I don’t lock myself out of my apartment often, but when I do, I almost always have a bag of perishable groceries with me.
It used to be part of my routine: I would go to work, literally run the 4 miles home, and stop at the grocery store around the block from my apartment. Then, and only then, would I realize that I left my keys in a desk drawer in Midtown.
That happened enough times to force myself to start running with a keyring in my hand. It worked for a while – until the night that I accidentally went home holding my boyfriend’s spare set instead of my own.
When I showed up at his apartment to get my extra keys, he took the grocery bags from my hands and said, “Oh thanks. What did you bring?”
“It’s not for you!” I yelled, as I stalked into his bedroom. “I’m taking those back home with me.”
But it was no use. By the time I got out of his bathroom, he was already eating a cup of yogurt with granola.
“Unbelievable!” I yelled, throwing my hands in the air.
“Don’t be so mad,” he laughed. “Sit down. Have a yogurt. And put all your keys on one ring already.”
Not bad advice.
Since then, my lock-out streak has been pretty good. Near spotless, in fact, aside from one little hiccup this past summer when I nearly made it out my front door holding a can opener that I absent-mindedly picked up off my kitchen counter instead of my keys. A can opener.
But all good things must end – and that they did this past Thursday when I returned home from Whole Foods and found my doorknob spinning like a top on its spindle. The lock itself was working properly, but the knob just wouldn’t catch. I was locked out – and for once, it wasn’t even my fault
If you ever find yourself in a similar situation, let me save you a lot of time and aggravation and tell you what works:
I mean, feel free to try to muscle your way in. Or perhaps lock and unlock the deadbolt a dozen times until you no longer remember which way is which. If you get really frustrated, then by all means, walk to the end of the hallway, take a running start and fling yourself at the door.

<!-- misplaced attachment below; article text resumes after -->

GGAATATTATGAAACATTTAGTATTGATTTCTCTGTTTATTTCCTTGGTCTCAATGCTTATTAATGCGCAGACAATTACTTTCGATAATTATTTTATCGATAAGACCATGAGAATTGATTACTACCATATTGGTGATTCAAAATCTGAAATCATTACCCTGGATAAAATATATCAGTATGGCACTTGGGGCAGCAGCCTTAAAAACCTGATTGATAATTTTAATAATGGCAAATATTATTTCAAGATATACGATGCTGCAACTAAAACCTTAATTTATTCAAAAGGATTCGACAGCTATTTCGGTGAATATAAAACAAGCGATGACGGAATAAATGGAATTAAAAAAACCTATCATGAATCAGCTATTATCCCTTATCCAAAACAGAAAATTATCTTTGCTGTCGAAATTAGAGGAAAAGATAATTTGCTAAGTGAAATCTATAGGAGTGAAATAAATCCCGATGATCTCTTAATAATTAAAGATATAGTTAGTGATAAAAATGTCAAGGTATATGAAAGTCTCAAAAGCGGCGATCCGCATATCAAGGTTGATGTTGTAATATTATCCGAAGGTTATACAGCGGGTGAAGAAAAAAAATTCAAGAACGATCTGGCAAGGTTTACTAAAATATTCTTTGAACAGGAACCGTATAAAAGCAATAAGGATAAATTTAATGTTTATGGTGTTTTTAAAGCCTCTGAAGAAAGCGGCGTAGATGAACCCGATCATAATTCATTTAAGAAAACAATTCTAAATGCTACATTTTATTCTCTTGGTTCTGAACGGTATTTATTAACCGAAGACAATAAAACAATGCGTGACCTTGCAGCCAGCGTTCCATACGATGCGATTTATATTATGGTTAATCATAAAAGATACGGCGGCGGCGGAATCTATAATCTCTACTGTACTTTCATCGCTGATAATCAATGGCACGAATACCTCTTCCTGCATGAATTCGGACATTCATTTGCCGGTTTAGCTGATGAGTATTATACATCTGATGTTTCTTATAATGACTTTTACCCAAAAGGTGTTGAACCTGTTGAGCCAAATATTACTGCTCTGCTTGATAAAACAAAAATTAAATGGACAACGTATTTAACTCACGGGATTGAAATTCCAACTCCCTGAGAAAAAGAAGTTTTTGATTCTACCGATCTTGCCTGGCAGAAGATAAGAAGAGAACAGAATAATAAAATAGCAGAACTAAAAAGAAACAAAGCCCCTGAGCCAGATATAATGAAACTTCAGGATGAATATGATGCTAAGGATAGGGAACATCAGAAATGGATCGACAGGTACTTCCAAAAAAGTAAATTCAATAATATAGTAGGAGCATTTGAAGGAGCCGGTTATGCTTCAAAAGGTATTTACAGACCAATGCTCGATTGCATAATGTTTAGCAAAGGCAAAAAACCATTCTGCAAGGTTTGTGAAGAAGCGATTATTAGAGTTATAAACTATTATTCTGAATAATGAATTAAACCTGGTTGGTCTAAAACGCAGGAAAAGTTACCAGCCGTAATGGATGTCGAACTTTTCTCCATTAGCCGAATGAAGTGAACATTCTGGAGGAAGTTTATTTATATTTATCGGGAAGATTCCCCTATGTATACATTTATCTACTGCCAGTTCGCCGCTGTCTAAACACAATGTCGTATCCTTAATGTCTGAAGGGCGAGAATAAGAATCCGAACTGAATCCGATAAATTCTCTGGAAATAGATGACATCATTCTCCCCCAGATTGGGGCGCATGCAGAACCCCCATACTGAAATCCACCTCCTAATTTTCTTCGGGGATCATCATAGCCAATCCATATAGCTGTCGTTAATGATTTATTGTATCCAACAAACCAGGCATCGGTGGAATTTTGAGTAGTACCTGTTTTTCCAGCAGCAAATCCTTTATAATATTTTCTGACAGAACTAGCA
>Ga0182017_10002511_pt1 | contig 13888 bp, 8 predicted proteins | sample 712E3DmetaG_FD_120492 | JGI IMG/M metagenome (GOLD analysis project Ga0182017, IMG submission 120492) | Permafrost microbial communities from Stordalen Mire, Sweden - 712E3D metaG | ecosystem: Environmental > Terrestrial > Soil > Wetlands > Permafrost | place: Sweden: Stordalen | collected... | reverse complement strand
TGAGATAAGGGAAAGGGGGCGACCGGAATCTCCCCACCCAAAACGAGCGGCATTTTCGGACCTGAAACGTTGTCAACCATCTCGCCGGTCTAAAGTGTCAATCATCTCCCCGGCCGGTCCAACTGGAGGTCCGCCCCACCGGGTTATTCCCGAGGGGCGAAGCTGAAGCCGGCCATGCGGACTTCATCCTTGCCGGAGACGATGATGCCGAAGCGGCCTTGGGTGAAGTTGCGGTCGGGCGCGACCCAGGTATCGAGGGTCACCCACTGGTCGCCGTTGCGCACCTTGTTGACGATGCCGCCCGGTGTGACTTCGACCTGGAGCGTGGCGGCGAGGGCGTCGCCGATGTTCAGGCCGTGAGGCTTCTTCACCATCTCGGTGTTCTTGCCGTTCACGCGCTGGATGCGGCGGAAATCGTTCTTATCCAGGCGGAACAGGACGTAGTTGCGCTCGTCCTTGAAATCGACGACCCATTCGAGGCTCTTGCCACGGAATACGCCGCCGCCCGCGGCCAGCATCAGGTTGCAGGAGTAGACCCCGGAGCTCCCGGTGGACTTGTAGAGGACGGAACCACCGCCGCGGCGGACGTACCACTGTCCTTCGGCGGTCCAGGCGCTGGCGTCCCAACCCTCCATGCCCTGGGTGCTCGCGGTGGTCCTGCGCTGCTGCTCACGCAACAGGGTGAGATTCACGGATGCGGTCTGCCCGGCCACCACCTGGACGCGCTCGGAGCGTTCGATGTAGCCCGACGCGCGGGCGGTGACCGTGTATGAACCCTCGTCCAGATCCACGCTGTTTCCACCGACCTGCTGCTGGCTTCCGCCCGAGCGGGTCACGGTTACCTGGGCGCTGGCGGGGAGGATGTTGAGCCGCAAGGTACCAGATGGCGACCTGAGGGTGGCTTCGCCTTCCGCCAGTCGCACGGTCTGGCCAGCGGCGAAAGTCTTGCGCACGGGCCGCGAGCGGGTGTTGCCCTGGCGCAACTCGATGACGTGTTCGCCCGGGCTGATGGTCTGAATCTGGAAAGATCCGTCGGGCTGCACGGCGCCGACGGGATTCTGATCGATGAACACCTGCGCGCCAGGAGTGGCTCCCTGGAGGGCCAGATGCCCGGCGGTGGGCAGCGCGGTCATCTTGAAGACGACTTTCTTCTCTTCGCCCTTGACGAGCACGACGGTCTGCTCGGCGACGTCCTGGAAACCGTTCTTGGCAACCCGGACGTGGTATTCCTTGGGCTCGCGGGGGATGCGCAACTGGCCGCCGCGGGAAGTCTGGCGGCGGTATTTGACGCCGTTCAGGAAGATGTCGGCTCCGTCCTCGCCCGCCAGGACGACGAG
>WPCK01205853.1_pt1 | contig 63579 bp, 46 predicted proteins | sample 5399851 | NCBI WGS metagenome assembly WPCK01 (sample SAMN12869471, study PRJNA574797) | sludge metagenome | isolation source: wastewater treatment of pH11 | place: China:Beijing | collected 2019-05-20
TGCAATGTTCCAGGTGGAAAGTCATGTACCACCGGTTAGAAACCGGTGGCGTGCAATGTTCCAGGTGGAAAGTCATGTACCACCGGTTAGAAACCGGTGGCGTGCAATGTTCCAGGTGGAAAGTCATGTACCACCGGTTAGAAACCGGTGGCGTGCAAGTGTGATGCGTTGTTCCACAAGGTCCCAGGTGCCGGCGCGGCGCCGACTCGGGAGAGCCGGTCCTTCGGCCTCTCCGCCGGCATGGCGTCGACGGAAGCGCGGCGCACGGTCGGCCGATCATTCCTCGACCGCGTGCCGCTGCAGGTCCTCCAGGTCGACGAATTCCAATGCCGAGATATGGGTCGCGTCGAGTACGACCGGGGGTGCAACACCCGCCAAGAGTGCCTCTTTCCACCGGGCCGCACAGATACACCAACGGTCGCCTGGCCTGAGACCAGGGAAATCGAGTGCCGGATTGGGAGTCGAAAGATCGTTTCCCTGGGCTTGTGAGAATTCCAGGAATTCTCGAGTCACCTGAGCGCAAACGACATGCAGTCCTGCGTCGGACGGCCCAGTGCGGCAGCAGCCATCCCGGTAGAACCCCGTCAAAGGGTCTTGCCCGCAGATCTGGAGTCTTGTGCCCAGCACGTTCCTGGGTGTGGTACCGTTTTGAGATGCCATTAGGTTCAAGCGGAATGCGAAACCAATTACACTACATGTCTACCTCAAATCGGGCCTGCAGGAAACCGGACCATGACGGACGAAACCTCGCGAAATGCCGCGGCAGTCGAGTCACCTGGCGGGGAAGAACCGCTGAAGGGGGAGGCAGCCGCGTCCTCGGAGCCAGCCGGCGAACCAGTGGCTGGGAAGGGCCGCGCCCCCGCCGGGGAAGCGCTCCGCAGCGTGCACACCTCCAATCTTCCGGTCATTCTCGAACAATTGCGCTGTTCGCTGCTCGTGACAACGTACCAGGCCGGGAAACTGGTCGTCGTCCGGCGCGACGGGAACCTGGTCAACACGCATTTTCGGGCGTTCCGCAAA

But none of that is going to help, so don’t even bother.
“Maybe you should go on the roof,” one friend suggested.
Definitely don’t listen to her. Unless you want to get stuck on a roof – which I had the good sense not to do.
Instead, I suggest leaving your landlord a voicemail and then going to your neighborhood bar while you put off calling a locksmith for an hour.
Don’t be mad! Sit down. Have a drink.
That’s my advice.
Now would be a good a time as any to admit that my original plans for Thursday night did not involve grocery shopping at all – but rather, a second date with a guy I met at a holiday party back in December. A date I thought about canceling when he changed the time of our meeting because he “had another thing he needed to do first”… and actually canceled when that thing ended up “having food,” which prompted him to downgrade our date from dinner to drinks. Like I don’t need to eat!
“Screw this guy,” I thought to myself. “I’d rather have a quiet night in. I’ll get my own food.”
Hence the trip to Whole Foods. And when that didn’t work out as planned, hence the trip around the corner for a friend chicken sandwich.
If you read my earlier entry about Making a Home in Harlem, then you likely know how this story ends. My landlord returned home halfway through my sandwich and saved the day with a standard screwdriver. Just for fun, he brought his dog too.
He’s the best.
“Thank you so much,” I said. “I guess I had to give you one last job before I left.”
He shook his head and waved his screwdriver as he walked back into the hallway.
“We are sad to see you go. If you come back to New York, you can have the apartment again,” he said in his halting English. “But I know you. You won’t be back.”
“You think?” I asked.
“You are like me,” he said. “Like me in Israel before I left. I know. I see myself. My young self.”
I consider that pretty high praise – praise that I don’t even deserve since his young self probably wouldn’t have considered trying to lubricate a door lock with a tube of Chapstick.
“We’ll see,” I said. “I don’t know what’s going to happen.”
“You won’t come back,” he said. “I can tell.”
“If you come back,” he said. “You’ll come back with more. You’ll see.”
I hope that much is true. But if not, it wouldn’t be so bad to come back to the place with the broken doorknob and hope for a quiet night in.
It wouldn’t be so bad to come home.
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